Faye A. Chadwell

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All This Could Be Different

Using humor and beautiful prose, Mathews successfully tackles timely and serious subjects. Despite all the hardships they face, Sneha and the other well-rounded characters are able to build their futures because enduring friendships enable them to persist and even thrive. Ultimately, the novel’s title is its prophetic and vitally hopeful message. Highly recommended.

The Girls in Queens

Despite its issues, this novel will resonate for those who’ve read books like Jacqueline Woodson’s Another Brooklyn and is recommended for Torres’s attention to the complex intersectional issues surrounding allegations of sexual violence within communities of color and the promise of solidarity among women.

The Rabbit Hutch

A woefully beautiful tale of a community striving for rebirth and redemption; highly recommended.


Stringfellow has crafted a rich tapestry of women’s familial relationships. Occasionally, she may restrain her characters emotionally, which flattens their dimensionality, but overall this is a well-written debut by an author worth watching in years to come. Recommended for anyone who appreciates Toni Morrison, Alice Walker, or Gloria Naylor.

When We Were Birds

Banwo has penned a compelling and imaginative supernatural love story, offering vivid descriptions of local life and scenery that are matched by her application of the natural language rhythms. Though the novel’s narrative pace is initially slow, Banwo wraps up with a redemptive and hopeful flourish that readers will appreciate.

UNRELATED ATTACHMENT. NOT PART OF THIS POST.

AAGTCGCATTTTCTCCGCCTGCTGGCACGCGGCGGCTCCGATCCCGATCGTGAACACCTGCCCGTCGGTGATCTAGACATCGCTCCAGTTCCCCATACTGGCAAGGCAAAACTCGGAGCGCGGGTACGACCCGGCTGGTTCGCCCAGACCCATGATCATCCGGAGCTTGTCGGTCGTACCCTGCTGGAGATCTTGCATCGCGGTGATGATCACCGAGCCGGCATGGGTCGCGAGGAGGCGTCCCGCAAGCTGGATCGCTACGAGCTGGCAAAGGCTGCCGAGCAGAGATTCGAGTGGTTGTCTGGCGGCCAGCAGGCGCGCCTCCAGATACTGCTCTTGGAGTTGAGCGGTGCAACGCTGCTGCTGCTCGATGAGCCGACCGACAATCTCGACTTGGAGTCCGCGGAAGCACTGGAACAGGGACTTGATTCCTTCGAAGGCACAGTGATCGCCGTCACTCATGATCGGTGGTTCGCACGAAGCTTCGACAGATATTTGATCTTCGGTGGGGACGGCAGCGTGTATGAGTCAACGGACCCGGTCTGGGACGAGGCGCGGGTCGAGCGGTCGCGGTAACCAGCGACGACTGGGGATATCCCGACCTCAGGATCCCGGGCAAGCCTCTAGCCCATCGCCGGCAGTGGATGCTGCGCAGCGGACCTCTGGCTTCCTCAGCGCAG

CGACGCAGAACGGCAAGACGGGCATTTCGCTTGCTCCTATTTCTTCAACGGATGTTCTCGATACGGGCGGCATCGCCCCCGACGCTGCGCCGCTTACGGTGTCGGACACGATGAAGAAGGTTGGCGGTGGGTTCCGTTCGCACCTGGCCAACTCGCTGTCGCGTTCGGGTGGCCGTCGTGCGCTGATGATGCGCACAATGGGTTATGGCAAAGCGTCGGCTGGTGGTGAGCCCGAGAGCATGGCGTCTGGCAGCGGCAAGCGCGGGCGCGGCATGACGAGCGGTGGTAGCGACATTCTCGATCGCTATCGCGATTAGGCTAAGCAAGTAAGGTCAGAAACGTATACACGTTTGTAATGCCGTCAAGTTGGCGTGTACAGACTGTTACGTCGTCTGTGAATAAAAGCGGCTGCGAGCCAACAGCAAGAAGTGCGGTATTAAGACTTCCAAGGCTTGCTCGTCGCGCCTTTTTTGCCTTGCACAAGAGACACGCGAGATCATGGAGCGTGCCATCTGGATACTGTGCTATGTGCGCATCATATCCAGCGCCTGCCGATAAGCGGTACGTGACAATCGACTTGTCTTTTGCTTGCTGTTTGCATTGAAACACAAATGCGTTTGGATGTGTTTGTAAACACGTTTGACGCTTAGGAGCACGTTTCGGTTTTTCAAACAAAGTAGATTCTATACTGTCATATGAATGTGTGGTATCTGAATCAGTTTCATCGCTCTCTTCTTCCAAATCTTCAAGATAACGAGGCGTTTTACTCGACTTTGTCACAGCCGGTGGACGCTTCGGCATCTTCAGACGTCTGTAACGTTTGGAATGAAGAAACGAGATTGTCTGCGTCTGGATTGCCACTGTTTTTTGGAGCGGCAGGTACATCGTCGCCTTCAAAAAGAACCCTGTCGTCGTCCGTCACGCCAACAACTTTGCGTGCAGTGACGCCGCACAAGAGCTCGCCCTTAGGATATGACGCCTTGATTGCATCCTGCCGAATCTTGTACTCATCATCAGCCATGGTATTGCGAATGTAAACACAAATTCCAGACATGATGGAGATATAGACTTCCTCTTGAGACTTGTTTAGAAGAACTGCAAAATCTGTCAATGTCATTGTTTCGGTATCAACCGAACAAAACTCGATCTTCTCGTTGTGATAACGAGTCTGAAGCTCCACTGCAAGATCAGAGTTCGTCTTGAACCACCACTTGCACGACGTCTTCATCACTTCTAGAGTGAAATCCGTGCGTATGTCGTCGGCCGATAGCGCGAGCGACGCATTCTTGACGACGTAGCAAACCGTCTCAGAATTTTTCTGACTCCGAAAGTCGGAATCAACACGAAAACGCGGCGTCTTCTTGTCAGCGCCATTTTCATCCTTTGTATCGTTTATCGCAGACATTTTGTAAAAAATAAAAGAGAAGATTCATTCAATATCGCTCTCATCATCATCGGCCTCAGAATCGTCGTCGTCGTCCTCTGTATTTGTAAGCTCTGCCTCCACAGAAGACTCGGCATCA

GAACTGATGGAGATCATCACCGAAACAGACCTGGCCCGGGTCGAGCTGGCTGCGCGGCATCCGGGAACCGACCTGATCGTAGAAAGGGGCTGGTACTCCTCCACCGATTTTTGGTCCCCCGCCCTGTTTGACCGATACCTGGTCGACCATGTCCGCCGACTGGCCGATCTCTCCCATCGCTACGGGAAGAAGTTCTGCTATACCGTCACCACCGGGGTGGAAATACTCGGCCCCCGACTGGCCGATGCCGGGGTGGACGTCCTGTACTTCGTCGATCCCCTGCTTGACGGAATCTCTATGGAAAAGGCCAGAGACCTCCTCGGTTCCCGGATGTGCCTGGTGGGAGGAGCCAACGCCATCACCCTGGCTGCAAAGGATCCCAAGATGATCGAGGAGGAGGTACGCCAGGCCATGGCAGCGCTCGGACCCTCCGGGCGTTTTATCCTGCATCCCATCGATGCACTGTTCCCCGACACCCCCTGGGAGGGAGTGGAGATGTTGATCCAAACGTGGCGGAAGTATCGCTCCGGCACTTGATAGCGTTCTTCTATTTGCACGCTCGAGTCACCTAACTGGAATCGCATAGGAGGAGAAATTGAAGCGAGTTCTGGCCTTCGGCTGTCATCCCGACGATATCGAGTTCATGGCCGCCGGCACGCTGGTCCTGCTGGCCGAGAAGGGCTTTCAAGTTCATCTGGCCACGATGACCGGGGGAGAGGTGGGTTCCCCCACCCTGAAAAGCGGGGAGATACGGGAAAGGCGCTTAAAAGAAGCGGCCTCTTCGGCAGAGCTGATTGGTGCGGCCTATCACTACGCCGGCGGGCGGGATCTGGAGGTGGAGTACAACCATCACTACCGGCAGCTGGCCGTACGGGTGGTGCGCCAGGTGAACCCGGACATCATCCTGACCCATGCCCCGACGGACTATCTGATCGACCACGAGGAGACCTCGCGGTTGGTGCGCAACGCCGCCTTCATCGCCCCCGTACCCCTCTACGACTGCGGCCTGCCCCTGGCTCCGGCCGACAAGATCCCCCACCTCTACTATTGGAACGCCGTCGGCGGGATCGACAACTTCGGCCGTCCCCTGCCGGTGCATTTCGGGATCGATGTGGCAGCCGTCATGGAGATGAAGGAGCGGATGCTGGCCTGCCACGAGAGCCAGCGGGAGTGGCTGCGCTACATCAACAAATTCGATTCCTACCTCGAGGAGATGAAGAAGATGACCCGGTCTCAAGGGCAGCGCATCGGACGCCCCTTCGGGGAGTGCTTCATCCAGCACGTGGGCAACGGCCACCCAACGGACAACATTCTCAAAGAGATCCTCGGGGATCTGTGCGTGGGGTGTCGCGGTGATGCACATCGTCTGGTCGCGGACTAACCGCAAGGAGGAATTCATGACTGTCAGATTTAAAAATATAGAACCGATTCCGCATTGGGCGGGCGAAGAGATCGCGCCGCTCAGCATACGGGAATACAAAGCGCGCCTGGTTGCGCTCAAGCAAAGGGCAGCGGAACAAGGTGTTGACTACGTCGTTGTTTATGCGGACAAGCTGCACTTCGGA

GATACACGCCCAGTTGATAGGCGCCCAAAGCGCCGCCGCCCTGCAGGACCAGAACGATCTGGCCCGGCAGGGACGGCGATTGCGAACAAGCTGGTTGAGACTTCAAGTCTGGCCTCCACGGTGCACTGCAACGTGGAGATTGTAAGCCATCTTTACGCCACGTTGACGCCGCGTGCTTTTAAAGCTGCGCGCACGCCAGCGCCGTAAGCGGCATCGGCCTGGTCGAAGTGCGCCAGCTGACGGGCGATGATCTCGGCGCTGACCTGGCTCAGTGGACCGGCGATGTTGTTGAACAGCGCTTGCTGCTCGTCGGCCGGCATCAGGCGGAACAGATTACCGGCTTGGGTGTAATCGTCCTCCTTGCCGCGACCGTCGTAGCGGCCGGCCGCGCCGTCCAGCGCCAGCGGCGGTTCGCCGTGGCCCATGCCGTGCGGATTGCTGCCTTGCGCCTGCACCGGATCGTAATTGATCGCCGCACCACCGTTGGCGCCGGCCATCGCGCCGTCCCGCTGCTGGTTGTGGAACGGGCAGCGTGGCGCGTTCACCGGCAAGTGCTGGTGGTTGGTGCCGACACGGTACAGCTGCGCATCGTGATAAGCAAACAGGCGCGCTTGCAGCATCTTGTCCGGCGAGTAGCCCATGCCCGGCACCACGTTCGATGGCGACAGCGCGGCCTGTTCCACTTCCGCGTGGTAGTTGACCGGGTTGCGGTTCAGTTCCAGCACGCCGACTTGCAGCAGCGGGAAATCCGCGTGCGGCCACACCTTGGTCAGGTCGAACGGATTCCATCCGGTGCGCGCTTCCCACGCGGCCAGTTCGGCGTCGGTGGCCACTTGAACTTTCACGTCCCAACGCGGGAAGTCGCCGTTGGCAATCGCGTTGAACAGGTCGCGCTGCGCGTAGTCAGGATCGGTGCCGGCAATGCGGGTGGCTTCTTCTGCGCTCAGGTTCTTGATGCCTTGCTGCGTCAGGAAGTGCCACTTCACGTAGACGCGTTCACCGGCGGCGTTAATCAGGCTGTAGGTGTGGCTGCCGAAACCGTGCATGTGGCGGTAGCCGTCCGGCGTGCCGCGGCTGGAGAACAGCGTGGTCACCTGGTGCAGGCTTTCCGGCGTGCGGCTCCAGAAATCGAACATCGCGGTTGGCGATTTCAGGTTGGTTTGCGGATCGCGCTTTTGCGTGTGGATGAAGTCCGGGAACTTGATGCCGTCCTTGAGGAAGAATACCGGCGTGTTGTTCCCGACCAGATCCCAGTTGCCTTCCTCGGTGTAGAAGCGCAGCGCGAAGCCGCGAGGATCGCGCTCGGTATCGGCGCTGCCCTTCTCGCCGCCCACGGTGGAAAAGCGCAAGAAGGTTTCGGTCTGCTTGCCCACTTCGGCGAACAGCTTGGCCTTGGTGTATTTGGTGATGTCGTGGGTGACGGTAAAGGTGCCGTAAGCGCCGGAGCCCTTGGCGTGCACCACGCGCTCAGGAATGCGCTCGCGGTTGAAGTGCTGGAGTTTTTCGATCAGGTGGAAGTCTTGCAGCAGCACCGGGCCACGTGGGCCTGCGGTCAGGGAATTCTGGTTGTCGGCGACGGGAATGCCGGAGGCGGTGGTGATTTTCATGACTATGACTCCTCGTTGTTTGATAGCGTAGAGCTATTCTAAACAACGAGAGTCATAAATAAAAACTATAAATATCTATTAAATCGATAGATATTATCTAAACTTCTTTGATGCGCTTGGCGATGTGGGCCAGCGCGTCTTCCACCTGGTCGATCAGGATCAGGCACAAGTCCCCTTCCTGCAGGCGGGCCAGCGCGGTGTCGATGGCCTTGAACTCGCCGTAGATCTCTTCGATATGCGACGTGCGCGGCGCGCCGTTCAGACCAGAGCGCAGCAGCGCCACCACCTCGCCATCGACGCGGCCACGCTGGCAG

Martita, I Remember You / Martita, te recuerdo

This bilingual edition sparkles with life even as it exudes the poignancy and bittersweet reminiscences of the dreams that eventually eluded Corina. Recommended for most fiction collections.

God Spare the Girls

McKinney’s coming-of-age story could have easily been wrapped up with a sweet bow. But her plot never falters as it stays true to the messiness of love in a family struggling with secrets, and to two young women wrestling with opposing viewpoints about womanhood. Abigail and Caroline are complex, rational, three-dimensional characters willing to question everything, even their trust in each other. Many readers will enjoy.

Bride of the Sea

Quotah’s family saga effectively captures the struggles of immigrants straddling two cultures, while reiterating beautifully the imperfections of all families characterized by loss, betrayal, and secrets. Only some slow pacing in the narrative’s middle, and less development of Saeedah’s perspective, compared to that of Muneer and Hanadi, mar an otherwise welcome exploration of Saudi Arabian–American history, culture, and traditions.

What’s Mine and Yours

Deploying multiple voices does diminish the depth of character development, but Coster’s cast of characters is unique, creating a tapestry that allows the various individuals to explore a past they may try to escape but can’t leave behind completely. Despite its sprawling time line and multiple perspectives, the novel remains an intimate portrait of families shaped by love, motherhood, race, and class.

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